David Hasselhoff has to play two rôles in this episode and that’s a problem. Don’t get me wrong. I like David Hasselhoff’s performance as Michael Knight. I really do. But having to play a kind of evil version of Michael as well is just a bit beyond Hasselhoff’s acting abilities. As Garthe he’s very stiff and gives the impression that he has no idea at all how to approach the part.
The best thing about the episode is that Michael and K.I.T.T. are up against genuinely formidable adversaries in Garthe and Goliath. A weakness of the series is that K.I.T.T.’s array of super features often makes things too easy. This time K.I.T.T. and Michael are very much the underdogs.
Merchants of Death deals with a case with a personal interest for Devon. An old girlfriend has disappeared after snooping around a military surplus warehouse. Her daughter has called on Devon for help. Obviously she had stumbled upon something very illegal involving military weaponry. The problem is that the mother was clearly a truly appalling and incredibly selfish woman who used Devon shamelessly and the daughter is every bit as bad. It’s hard to care what happens to such people.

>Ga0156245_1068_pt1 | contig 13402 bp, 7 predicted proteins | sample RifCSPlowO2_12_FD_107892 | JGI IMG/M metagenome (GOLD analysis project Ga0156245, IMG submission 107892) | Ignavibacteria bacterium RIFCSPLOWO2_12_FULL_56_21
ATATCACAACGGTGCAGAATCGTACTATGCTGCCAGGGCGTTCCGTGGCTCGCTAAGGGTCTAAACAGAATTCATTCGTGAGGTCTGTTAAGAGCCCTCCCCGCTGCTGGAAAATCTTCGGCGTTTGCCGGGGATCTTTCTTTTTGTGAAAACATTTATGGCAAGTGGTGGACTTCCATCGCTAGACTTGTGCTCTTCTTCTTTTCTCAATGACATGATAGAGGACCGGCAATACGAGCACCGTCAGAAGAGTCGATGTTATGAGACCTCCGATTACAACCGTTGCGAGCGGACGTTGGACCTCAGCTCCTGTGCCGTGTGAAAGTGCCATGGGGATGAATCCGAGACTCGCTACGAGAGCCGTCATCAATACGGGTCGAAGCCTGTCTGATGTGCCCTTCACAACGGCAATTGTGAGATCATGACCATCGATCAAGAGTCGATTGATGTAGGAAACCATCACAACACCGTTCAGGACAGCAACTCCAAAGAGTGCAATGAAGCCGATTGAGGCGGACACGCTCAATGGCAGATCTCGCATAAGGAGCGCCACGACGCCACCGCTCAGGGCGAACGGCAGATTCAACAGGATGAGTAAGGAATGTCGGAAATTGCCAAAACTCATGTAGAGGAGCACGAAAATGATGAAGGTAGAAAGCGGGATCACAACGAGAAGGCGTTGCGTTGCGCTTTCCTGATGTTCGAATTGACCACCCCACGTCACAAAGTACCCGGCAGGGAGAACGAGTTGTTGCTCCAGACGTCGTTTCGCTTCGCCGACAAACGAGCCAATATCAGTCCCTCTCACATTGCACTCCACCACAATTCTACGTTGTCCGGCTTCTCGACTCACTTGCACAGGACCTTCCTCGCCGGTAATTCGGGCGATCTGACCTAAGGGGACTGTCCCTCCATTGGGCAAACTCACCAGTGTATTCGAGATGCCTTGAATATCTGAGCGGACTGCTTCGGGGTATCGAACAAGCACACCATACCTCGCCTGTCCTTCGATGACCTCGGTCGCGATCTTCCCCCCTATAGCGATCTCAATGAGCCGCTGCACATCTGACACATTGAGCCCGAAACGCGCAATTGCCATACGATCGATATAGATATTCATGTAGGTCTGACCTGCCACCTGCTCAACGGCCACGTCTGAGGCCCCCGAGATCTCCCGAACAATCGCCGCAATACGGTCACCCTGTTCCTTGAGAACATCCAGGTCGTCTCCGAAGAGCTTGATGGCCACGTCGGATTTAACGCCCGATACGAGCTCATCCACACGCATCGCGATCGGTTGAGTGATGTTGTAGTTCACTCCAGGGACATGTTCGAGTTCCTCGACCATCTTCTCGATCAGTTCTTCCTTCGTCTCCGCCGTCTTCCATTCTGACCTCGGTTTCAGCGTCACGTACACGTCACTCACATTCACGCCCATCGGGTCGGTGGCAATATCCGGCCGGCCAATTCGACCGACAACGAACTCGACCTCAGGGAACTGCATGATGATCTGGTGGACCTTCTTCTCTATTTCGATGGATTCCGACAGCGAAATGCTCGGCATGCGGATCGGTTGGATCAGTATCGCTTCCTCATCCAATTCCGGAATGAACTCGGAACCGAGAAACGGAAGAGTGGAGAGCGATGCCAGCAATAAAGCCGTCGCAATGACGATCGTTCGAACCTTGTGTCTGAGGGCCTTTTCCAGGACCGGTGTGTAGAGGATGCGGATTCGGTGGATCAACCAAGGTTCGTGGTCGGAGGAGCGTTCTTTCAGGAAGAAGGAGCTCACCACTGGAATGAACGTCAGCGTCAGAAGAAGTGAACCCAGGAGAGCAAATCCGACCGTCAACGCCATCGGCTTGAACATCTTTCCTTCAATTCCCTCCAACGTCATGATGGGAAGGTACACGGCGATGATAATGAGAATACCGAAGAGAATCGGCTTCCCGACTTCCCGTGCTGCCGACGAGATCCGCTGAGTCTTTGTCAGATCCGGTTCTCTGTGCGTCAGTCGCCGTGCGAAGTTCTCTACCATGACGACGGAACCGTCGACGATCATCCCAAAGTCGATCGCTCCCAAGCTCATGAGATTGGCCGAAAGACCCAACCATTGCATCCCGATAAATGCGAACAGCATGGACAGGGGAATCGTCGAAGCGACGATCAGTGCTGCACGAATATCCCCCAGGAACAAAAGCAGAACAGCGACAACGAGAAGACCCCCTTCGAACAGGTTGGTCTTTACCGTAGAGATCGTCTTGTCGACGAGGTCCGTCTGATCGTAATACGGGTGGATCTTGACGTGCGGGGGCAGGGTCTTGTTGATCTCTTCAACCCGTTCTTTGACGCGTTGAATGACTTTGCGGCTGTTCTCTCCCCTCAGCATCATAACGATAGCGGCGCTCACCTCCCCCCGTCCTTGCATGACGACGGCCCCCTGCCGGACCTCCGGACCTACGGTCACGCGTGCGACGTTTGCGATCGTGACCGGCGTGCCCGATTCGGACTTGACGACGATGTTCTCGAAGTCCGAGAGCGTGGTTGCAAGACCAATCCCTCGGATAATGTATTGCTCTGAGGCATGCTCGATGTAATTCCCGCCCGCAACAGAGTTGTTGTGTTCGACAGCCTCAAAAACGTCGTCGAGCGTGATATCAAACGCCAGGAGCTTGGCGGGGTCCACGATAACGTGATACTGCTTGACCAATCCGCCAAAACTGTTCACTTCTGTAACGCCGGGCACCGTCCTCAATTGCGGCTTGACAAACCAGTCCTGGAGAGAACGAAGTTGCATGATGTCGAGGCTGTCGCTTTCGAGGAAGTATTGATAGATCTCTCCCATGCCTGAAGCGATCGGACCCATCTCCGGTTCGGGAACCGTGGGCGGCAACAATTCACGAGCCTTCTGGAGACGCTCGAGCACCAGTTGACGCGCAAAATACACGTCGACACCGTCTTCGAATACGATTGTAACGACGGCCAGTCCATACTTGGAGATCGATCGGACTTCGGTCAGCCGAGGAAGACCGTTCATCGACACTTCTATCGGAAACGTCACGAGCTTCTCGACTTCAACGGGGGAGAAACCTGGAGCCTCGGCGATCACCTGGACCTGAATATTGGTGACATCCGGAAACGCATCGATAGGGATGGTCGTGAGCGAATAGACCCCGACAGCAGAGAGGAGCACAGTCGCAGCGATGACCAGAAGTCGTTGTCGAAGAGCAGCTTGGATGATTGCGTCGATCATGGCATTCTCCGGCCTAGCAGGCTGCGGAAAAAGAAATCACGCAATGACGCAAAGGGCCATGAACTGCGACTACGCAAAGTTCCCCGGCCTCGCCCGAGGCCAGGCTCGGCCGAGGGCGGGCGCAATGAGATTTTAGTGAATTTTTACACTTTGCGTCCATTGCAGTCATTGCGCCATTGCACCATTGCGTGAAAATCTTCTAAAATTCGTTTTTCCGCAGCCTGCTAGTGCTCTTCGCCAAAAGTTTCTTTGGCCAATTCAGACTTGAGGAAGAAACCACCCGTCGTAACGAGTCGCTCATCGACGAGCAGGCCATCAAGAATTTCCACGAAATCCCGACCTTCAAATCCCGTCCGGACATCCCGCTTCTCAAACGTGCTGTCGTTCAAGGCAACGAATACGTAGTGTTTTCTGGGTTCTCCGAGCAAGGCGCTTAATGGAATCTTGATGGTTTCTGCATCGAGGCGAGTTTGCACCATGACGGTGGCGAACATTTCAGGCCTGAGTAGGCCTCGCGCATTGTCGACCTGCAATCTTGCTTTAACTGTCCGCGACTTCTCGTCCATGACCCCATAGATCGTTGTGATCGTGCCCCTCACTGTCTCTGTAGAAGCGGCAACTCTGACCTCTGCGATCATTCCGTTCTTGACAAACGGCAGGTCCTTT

In Blind Spot a man is shot while trying to hand over vital evidence to Michael. There’s an eyewitness to the shooting, or at least there would be except that Julie Robinson is blind. But maybe the shooter doesn’t know that. K.I.T.T. almost suffers the worst nightmare fate a car can imagine. A reasonably OK story.
In Return to Cadiz Michael saves the life of a scuba diver. But where did the Aztec gold coin come from? Why did someone try to kill the diver? Why is someone detonating depth charges? This episode unfortunately has some “TV series about to jump the shark” moments to it - K.I.T.T. suddenly being able to drive across the water, and the speak like a pirate thing being way overdone.